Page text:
hygrometer (hi-grom′e-ter)
Any device for measuring the water vapor in the atmosphere, usually indicating relative humidity directly. [hygro- + G. metron, measure]

hygrometry (hi-grom′e-tre)
SYN: psychrometry.

hygrophobia (hi-gro-fo′be-a)
Morbid fear of dampness or moisture. [hygro- + G. phobos, fear]

hygroscopic (hi-gro-skop′ik)
Denoting a substance capable of readily absorbing and retaining moisture; e.g., NaOH, CaCl2.

hygrostomia (hi′gro-sto′me-a)
SYN: sialorrhea. [hygro- + G. stoma, mouth]

Hyl
Symbol for hydroxylysine or hydroxylysyl (5Hyl specifically refers to 5-hydroxylysine).

5Hyl
Abbreviation for 5-hydroxylysine.

hyla (hi′la)
A lateral extension of the cerebral (or sylvian) aqueduct. [G. hyle, wood]

hylephobia (hi-le-fo′be-a)
Morbid fear of forests. [G. hyle, forest, + phobos, fear]

hymen (hi′men) [TA]
A thin membranous fold highly variable in appearance which partly occludes the ostium of the vagina prior to its rupture (which may occur for a variety of reasons). It is frequently absent (even in virgins) although remnants are commonly present as hymenal caruncula tags. [G. h., membrane] h. bifenestratus, h. biforis a h. in which there are two openings separated by a wide septum. Cf.:septate h.. cribriform h. a h. with a number of small perforations. denticulate h. a h. with markedly serrated edges. imperforate h. a h. in which there is no opening, the membrane completely occluding the vagina. infundibuliform h. a projecting, funnel-shaped h. with a central opening with sloping edges. h. sculptatus a h. with markedly uneven and ragged edges. septate h. a h. in which there are two openings separated by a narrow band of tissue. Cf.:h. bifenestratus. h. subseptus a h. in which the opening is partly closed by a septum. vertical h. a h. in which the opening is perpendicular.

hymenal (hi′men-al)
Relating to the hymen.

hymenectomy (hi-me-nek′to-me)
Excision of the hymen. [G. hymen, membrane, + ektome, excision]

hymenitis (hi-me-ni′tis)
Inflammation of the hymen.

hymenoid (hi′men-oyd)
1. SYN: membranous. 2. Resembling the hymen.

hymenolepiasis (hi′me-no-le-pi′a-sis)
Illness produced by infection with tapeworms of the genus Hymenolepis.

hymenolepidid (hi′men-o-lep′i-did)
Common name for tapeworms of the family Hymenolepididae.

Hymenolepididae (hi′men-o-lep′i-did-e)
A family of tapeworms (order Cyclophyllidea) that includes the medically important genus Hymenolepis. [G. hymen, membrane, + lepis, rind]

Hymenolepis (hi-me-nol′e-pis)
The largest genus (family Hymenolepididae) of tapeworms in the order Cyclophyllidea; especially common parasites of rodents, shrews, and aquatic birds. [G. hymen, membrane, + lepis, rind] H. diminuta a tapeworm species of rats and mice, rarely found in man; its cysticercoid larvae are harbored by beetles, fleas, caterpillars, and other insects. H. lanceolata a tapeworm of aquatic birds, rarely found in humans. H. nana the dwarf or dwarf mouse tapeworm; a small tapeworm of man, sometimes found in great numbers in the intestine; the cysticercoid can develop by two pathways: in the final host, with the egg from one human directly infective to another human host, in which both larval and adult stages occur, or through two hosts, an insect (or crustacean) intermediate and a vertebrate final host, the obligate two-host cycle of most cyclophylidean cestodes; in addition, H. nana can internally reinfect the same human or rodent host, producing a massive reinfection. H. nana, fraterna a race, strain, or subspecies of H. nana adapted to mice, although infectivity to humans may remain; the human form, H. nana, presumably is derived from the rodent strain.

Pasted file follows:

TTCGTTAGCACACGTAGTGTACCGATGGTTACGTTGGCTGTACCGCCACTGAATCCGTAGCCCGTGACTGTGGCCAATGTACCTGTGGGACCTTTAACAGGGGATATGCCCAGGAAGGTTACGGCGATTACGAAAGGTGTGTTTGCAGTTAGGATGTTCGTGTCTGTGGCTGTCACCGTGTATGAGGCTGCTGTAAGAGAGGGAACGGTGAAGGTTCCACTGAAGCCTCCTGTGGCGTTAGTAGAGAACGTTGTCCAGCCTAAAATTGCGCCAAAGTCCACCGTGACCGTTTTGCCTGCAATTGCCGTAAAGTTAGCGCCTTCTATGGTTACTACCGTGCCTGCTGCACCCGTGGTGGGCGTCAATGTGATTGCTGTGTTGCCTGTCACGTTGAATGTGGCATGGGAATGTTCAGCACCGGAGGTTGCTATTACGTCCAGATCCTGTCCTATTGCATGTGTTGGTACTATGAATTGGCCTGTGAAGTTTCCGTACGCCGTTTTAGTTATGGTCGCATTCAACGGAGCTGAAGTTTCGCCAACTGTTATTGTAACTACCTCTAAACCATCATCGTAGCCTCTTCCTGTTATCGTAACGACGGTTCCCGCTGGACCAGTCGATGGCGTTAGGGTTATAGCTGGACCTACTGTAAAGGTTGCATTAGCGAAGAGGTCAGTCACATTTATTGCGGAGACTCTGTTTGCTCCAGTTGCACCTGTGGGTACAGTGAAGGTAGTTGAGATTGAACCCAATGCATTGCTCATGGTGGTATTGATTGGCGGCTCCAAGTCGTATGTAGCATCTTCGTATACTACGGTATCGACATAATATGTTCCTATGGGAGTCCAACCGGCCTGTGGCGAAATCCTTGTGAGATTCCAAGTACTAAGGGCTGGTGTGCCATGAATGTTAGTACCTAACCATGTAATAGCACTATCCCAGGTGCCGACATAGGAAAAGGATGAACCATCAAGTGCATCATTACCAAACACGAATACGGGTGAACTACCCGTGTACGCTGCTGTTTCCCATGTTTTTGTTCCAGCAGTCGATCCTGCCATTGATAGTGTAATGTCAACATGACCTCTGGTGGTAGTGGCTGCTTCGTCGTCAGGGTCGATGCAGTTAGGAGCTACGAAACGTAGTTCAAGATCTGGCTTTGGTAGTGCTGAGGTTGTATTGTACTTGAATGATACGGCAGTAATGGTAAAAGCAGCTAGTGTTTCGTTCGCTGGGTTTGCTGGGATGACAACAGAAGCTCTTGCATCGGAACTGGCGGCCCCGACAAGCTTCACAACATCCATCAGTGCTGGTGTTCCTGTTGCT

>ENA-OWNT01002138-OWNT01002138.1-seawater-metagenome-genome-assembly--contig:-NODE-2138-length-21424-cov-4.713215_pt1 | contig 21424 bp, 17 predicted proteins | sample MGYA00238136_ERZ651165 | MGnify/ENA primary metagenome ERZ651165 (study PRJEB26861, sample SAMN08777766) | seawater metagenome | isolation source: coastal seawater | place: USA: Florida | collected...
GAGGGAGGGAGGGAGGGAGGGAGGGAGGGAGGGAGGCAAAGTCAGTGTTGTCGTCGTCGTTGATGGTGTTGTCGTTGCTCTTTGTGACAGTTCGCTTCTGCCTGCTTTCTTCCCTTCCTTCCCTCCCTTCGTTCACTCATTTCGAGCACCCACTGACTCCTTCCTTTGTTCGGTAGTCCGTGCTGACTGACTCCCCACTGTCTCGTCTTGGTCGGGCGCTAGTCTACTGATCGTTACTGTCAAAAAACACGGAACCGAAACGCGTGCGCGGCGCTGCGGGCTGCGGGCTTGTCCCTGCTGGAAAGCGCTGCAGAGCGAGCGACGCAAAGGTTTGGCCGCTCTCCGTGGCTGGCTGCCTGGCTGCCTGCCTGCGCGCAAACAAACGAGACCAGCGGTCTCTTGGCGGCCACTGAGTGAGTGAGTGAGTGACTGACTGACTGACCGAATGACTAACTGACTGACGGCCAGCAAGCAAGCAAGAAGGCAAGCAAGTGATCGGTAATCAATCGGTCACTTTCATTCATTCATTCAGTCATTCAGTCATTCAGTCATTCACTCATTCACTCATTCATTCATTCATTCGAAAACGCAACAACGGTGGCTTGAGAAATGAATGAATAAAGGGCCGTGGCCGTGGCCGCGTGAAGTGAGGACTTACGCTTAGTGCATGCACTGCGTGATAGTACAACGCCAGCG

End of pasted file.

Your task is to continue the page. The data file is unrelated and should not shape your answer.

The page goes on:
hymenology (hi-me-nol′o-je)
The branch of anatomy and physiology concerned with the membranes of the body. [G. hymen, membrane, + logos, study]

Hymenoptera (hi-me-nop′ter-a)
An order of insects, including bees, wasps, and ants, characterized by locked pairs of membranous wings and high development of social or colonial behavior. [G. hymen, membrane, + pteron, wing]

hymenorrhaphy (hi-me-nor′a-fe)
Obsolete procedure of suturing the hymen in order to close the vagina. [G. hymen, membrane, + raphe, a suture]

hymenotomy (hi-me-not′o-me)
Surgical division of a hymen. [G. hymen, membrane, + tome, incision]

Hynes
Wilfred, British plastic surgeon, *1903.

hyo-
U-shaped, hyoid. [G. hyoeides, shaped like the letter upsilon, Υ]

hyoepiglottic (hi′o-ep-i-glot′ik)
Relating to the hyoid bone and the epiglottis; denoting the elastic h. ligament connecting the two structures. SYN: hyoepiglottidean.

hyoepiglottidean (hi′o-ep-i-glo-tid′e-an)
SYN: hyoepiglottic.

hyoglossal (hi′o-glos′al)
Relating to the hyoid bone and the tongue. SYN: glossohyal.

hyoglossus (hi′o-glos′us)
SYN: h. (muscle).

hyoid (hi′oyd)
U-shaped or V-shaped; denoting the h. bone and the h. apparatus. [G. hyoeides, shaped like the letter upsilon, Υ]

hyopharyngeus (hi′o-far′in-je′us)
See middle constrictor (muscle) of pharynx.

hyoscine (hi′o-sen)
SYN: scopolamine. h. hydrobromide SYN: scopolamine hydrobromide.

hyoscyamine (hi-o-si′a-men)
An alkaloid found in hyoscyamus, belladonna, duboisine, and stramonium; the levorotatory component of the racemic mixture, atropine; used as an antispasmodic, analgesic, and sedative; h. hydrobromide is used for the same purposes. SYN: daturine. h. sulfate an antispasmodic, hypnotic, and sedative, also used in parkinsonism to relieve tremor, rigidity, and excessive salivation.

hyoscyamus (hi-o-si′a-mus)
The leaves and flowering tops of H. niger (family Solanaceae); it contains hyoscyamine and hyoscine (scopolamine); an anticholinergic and antispasmodic. SYN: henbane. [G. hyoskyamos, henbane or hog's bean, fr. hys, gen. hyos, a hog, + kyamos, a bean]

hyothyroid (hi′o-thi′royd)
See thyrohyoid membrane.

Hyp
Abbreviation for hypoxanthine; hydroxyproline (3Hyp and 4Hyp specifically refer to 3-hydroxyproline and 4-hydroxyproline, respectively).

3Hyp
Abbreviation for 3-hydroxyproline.

4Hyp
Abbreviation for 4-hydroxyproline.

hyp-
Variation of the prefix hypo-, often used before a vowel. Cf.:sub-.

hypacusia (hi′pa-koo′ze-a, hip′a-)
SYN: hypacusis.